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Cytogenetic Findings in Mantle Cell Lymphoma
Cases With a High Level of Peripheral Blood Involvement Have a Distinct Pattern of Abnormalities

Mihaela Onciu MD, Ellen Schlette MD, L. Jeffrey Medeiros MD, Lynne V. Abruzzo MD, PhD, Michael Keating MD, Raymond Lai MD, PhD
DOI: http://dx.doi.org/10.1309/JQMR-323G-71Y9-M7MB 886-892 First published online: 1 December 2001


We compared conventional cytogenetic findings in mantle cell lymphomas (MCLs) having an absolute peripheral lymphocytosis of more than 10,000/μL (>10 × 109/L) at diagnosis (“leukemic”; n = 30) with those in cases having no or minimal lymphocytosis (“nodal”; n = 19). Only cases positive for t(11;14) were included for study. Forty-six cases (94%) had abnormalities in addition to t(11;14). The most frequent abnormalities involved chromosome 13 (26 cases [53%]), followed by chromosomes 1, 3, 7, 8, 9, 10, 12, 15, 17, and 21 (11–18 cases [22%–37%]). There was no difference in the number of aberrations between the 2 groups. Abnormalities of chromosomes 17, 21, and 22 were more frequent, and breakpoints involving 8q24, 9p22–24, and 16q24 were found exclusively in leukemic MCL. Chromosome 17 aberrations involved were structural (breakpoints involving 17p13, 17p11.2, 17q) in leukemic MCL but were only numeric in nodal MCL. Thus, leukemic MCL differs from nodal MCL in their cytogenetic profiles, which may contribute to the clinical presentation.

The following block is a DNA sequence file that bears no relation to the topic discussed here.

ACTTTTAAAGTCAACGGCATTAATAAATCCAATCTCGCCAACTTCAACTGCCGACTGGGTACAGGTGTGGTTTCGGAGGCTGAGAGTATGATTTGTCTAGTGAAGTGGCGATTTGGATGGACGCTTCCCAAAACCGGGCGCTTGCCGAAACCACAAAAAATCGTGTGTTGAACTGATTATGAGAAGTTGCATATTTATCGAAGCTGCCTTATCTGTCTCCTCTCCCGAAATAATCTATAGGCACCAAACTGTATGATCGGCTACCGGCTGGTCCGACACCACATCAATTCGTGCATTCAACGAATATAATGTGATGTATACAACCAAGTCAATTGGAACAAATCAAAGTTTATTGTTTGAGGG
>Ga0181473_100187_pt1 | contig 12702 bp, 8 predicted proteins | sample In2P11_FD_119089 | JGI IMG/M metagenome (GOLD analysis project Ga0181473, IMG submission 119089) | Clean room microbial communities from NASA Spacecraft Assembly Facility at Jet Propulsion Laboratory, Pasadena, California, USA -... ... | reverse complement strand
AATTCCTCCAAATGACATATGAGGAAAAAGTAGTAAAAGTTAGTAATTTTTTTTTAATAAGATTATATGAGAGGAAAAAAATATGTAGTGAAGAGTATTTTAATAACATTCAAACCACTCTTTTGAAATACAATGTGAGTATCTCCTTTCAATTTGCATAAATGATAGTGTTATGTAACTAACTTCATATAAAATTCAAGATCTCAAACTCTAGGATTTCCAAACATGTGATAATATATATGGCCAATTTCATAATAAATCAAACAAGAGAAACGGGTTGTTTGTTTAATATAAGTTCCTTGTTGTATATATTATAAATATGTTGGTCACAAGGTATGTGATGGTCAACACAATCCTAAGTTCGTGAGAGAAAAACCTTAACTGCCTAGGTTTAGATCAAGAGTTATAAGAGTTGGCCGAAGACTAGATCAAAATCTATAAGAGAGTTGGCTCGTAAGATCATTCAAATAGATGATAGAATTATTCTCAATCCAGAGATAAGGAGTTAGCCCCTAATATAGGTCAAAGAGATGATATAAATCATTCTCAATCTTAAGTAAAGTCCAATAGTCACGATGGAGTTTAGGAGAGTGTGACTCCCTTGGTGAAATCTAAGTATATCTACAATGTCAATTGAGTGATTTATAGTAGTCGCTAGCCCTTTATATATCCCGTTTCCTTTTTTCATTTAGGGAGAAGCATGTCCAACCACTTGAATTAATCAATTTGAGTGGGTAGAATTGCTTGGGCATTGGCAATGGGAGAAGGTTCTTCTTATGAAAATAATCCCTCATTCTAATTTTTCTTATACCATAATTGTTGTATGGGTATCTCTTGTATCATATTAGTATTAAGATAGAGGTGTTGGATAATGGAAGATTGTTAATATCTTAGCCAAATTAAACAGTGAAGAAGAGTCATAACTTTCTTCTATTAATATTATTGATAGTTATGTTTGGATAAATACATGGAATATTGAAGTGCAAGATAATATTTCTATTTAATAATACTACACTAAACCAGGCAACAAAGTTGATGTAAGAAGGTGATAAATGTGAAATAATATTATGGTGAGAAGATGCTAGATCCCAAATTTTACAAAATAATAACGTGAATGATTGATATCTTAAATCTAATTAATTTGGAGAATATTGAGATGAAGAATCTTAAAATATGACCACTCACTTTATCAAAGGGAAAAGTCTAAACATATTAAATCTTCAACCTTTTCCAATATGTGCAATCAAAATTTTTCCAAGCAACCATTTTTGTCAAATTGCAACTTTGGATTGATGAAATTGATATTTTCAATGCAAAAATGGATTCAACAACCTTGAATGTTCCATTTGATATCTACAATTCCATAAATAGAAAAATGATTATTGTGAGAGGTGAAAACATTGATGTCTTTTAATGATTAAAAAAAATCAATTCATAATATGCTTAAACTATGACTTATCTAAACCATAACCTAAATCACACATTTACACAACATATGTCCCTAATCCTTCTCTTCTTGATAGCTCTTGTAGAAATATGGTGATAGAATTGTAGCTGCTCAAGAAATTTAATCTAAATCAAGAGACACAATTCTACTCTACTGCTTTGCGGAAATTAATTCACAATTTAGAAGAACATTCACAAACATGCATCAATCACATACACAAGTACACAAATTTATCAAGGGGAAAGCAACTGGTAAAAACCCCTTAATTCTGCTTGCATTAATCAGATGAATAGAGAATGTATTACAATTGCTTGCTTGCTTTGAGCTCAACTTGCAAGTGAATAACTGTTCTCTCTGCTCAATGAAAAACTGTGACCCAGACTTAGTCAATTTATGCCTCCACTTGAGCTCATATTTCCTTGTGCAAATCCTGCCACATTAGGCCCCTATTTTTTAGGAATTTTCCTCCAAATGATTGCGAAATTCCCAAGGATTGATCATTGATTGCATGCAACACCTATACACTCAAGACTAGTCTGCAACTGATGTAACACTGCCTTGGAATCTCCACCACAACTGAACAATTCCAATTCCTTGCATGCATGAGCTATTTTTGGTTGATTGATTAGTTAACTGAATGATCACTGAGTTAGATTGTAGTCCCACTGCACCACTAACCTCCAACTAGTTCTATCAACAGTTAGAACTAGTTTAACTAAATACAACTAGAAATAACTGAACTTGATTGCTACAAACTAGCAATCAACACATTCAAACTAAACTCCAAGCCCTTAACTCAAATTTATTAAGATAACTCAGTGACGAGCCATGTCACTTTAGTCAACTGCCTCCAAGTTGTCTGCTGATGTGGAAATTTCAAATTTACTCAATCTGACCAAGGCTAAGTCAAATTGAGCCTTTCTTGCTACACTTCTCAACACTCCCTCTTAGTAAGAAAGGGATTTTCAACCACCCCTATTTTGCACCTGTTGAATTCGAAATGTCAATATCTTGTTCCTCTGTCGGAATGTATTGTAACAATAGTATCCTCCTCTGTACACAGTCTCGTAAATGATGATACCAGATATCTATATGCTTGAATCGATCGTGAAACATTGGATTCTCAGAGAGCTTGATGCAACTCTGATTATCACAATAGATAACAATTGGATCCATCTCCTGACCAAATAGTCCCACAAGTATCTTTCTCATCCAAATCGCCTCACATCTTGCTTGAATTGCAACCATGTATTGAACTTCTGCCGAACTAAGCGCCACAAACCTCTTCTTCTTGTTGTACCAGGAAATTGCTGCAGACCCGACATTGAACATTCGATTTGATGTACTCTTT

Key Words:
  • Mantle cell lymphoma
  • Leukemia
  • Lymph node
  • Conventional cytogenetics